The character and equipment menus are also problematic. Equipment can’t be sorted in more than the roughest of ways, making inventory management a chore. The poor design of the shop page makes it needlessly difficult to compare potential purchases against current equipment, and the loot menu simply doesn't allow it at all. Similarly, the character sheet makes it tough to see the benefit of upgrading spells and talents.
All of these factors contribute to the progression systems feeling like a disappointment. The variety of gear available is depressingly thin, and high prices and a general lack of plunder (how many guys do I have to kill before one of them drops a belt?) discourage experimentation. My mages made it through more than half of the game without changing outfits, simply because nothing suitable was available, and one kept the same weapon for nearly as long.
This threadbare feeling extends to the world and story as well. As mentioned, the game is a series of nodes where combat happens (not a continuous world) so there's no real landscape to take in. What the player does get to see is mostly a set of generic medieval-ish towns that I would be hard-pressed to distinguish on second viewing. Blackguards never develops a sense of place or atmosphere, which is a problem since the core of its story concerns an obscure matter of the setting's cosmology. The characters also lack nuance and development, despite the game's fairly long run time.
As one might expect, the overall plot is also a disappointment. The early chapters lack drive, and an extended gladiatorial sequence is almost fatally silly. Regular flashbacks break up the game's flow without delivering any real insights, and feature the game's dullest fights. A reasonably good reveal near the middle of the game is undersold by poorly-written dialogue and an elaborate cutscene that’s divorced from both the immediately surrounding action and the main plot issues at hand. The ending, though fitting, is a downer.
Alone, none of these issues would really be enough to sink a game, but in aggregate they push Blackguards down into the realm of mediocrity. The underlying combat system is decent enough, but is poorly served by the scenario design and interface. The story has a few good moments but is structurally unsound, and the art fails to create a vibrant world for it to happen in. Blackguards is tolerable, if plodding, but I don't have anything nicer to say about it.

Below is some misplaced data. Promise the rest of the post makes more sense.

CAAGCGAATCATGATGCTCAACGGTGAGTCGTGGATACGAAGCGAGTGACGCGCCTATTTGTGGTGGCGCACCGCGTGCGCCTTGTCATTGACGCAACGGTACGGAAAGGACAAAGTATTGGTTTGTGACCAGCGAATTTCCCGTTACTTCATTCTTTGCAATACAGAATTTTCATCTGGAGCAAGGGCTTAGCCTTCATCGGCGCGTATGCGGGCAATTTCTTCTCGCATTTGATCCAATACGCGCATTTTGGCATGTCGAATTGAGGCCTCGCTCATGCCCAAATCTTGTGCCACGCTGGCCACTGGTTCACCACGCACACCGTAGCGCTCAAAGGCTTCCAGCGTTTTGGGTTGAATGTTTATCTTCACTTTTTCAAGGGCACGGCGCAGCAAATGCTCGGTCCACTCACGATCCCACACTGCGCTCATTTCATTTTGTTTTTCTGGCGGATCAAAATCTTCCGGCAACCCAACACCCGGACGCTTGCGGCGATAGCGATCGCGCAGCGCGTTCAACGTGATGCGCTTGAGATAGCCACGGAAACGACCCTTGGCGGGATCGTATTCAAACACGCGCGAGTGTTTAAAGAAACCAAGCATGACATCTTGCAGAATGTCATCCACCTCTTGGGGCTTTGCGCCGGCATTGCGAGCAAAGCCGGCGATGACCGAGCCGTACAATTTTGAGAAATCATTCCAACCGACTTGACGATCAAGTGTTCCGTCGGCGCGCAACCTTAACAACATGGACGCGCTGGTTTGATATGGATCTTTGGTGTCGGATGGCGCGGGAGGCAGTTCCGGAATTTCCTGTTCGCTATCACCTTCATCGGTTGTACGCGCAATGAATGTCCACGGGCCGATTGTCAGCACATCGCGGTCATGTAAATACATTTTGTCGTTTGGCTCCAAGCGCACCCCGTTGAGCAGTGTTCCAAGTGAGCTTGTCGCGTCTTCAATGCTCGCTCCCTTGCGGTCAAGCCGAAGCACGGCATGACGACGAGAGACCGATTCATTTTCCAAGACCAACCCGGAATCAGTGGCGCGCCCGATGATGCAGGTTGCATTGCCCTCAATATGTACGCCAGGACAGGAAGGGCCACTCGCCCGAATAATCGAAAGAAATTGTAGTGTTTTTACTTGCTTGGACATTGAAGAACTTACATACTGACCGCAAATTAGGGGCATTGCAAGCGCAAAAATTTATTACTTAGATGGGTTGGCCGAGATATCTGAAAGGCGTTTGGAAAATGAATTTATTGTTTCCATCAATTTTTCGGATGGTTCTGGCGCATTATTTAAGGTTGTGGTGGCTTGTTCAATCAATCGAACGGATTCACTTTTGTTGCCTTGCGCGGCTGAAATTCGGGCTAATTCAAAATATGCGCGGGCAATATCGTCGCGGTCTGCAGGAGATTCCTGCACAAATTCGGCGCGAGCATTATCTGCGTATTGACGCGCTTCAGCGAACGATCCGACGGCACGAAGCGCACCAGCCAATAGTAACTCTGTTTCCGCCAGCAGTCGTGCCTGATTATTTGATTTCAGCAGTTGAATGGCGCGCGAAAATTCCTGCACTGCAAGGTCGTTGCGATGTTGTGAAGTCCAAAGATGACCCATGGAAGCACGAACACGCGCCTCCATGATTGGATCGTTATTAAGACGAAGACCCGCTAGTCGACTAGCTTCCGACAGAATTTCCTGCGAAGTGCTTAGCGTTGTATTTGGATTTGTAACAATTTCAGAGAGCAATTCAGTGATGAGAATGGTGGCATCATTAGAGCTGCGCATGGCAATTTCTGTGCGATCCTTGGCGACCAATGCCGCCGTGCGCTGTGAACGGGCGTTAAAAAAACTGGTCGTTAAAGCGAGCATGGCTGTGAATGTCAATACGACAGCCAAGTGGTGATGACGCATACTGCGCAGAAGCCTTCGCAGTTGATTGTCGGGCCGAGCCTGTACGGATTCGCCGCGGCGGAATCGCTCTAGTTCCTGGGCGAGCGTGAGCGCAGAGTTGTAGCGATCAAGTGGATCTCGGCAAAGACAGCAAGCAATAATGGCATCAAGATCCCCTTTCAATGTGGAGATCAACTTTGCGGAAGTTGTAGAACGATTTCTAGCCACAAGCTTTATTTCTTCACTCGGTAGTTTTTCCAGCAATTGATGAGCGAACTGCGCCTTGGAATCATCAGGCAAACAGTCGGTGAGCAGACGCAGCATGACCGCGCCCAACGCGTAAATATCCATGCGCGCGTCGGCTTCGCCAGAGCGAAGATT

Disclosures: A copy of this game was provided by the publisher and reviewed on a home-built Windows 7 PC equipped with an Intel i7 processor, 8GB RAM, and a single Radeon 6800 HD-series graphics card. Approximately 40 hours of play was devoted to single-player modes and the game was completed.
Parents: As of press time this game has not been rated by the ESRB. Blackguards contains plenty of violence, including several grisly character deaths, and blood spurts from characters and enemies when they are struck. It contains alcohol references and drug use. Male and female characters are depicted in underwear when all their armor is removed. None of this is especially hardcore, however, and the drug use is depicted in a negative light. I would personally rate the game T.
Deaf & Hard of Hearing: You should be fine. Every bit of significant dialogue is subtitled and no sound cues are essential.
Currently Sparky works as a scientist in Rhode Island, and works gaming in between experiments and literature reviews. As a writer, he hopes to develop a critical voice that contributes to a more sophisticated and interesting culture of discourse about games. He is still waiting for a console port of Betrayal at Krondor.